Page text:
steek_illus

Illustrations drawn and photographed

After Fair Isle knitting and Argyles, there is a short article with illustrations and photos of techniques for managing stranded knitting by author, Maggie Righetti. I have included here as an example of the clarity used in Threads Magazine on each subject. They always go above and beyond to make the reader understand techniques.

 

Shetland_lace

Historical Shetland Lace

I loved the inclusion of historical articles with photos, illustrations and a workshop on creating simple versions of the knitted lace.

faeroe_knitting

Knitting from the Faeroe Islands

While not as well known as knitting techniques from the British Isles, this is nevertheless and interesting style of knitting and well-written piece of history.

FIsle_tam

Fair Isle Tam making – Alice Starmore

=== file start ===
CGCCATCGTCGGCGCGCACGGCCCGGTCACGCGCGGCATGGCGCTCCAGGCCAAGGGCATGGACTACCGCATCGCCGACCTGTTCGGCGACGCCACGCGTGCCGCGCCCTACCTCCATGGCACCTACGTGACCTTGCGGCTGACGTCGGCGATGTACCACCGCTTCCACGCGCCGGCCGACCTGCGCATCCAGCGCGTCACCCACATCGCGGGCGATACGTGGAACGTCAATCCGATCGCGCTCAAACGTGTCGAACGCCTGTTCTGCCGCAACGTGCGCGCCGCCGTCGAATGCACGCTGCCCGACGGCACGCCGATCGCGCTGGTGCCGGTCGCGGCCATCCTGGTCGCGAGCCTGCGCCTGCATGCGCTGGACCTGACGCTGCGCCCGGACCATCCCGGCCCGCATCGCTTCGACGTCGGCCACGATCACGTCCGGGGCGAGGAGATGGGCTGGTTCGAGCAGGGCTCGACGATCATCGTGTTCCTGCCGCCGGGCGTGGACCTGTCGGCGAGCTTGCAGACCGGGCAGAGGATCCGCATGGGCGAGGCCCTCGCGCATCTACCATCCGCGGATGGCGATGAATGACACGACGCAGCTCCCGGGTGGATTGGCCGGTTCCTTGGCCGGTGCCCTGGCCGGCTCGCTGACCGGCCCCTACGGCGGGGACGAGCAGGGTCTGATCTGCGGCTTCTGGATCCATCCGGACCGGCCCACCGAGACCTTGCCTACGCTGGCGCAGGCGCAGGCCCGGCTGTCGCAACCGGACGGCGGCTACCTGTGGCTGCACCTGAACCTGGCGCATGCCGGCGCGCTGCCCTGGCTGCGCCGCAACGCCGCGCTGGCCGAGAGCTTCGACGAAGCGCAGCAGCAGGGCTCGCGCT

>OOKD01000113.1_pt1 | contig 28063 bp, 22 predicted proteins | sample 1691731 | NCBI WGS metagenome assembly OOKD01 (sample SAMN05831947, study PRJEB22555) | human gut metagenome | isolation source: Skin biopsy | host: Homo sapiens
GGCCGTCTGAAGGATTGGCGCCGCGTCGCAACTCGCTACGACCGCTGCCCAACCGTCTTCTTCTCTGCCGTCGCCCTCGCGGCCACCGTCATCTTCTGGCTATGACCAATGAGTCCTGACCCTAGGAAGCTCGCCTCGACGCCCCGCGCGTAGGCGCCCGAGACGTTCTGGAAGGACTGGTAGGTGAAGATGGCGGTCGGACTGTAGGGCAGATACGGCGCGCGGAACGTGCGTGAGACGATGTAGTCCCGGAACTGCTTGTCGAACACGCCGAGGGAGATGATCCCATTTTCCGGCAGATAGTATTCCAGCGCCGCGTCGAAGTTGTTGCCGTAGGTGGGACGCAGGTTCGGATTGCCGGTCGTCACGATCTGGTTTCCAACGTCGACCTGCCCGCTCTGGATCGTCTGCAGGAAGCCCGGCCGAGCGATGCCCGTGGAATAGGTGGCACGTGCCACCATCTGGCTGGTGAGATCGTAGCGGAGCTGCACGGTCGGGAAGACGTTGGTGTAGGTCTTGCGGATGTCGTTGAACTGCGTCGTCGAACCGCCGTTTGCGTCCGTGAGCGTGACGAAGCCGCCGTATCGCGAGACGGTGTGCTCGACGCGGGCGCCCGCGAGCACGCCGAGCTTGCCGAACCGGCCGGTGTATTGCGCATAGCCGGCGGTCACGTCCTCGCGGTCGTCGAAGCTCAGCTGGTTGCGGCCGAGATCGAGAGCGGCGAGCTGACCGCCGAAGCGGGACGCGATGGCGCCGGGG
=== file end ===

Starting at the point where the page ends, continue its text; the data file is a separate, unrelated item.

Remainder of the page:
Knitting Around the World begins and ends with Alice Starmore – coming more or less full circle.

Should I keep this book? I’ve thought long and hard on this one. The subjects are interesting and varied. Would I knit from the book – probably not. I’m hoping the next knitter who gets it will love it! Sadly, it’s not going back on my shelf.

https://www.amazon.com/Knitting-Around-World-Threads/dp/1561580260/ref=sr_1_3?ie=UTF8&qid=1489005645&sr=8-3&keywords=knitting+around+the+world

Quartet of STYLE books

Interweave STYLE books

Interweave STYLE books

I had a brilliant revelation this week. I first pulled out Scarf Style and Wrap Style to look a duo and then I thought – why not! I would look at all four of my Style books at the same time. Each time I seriously look at my bookcase, I realize that I’m really moving at a snail’s pace in trying to move my books along. Four books settled seems like a great idea!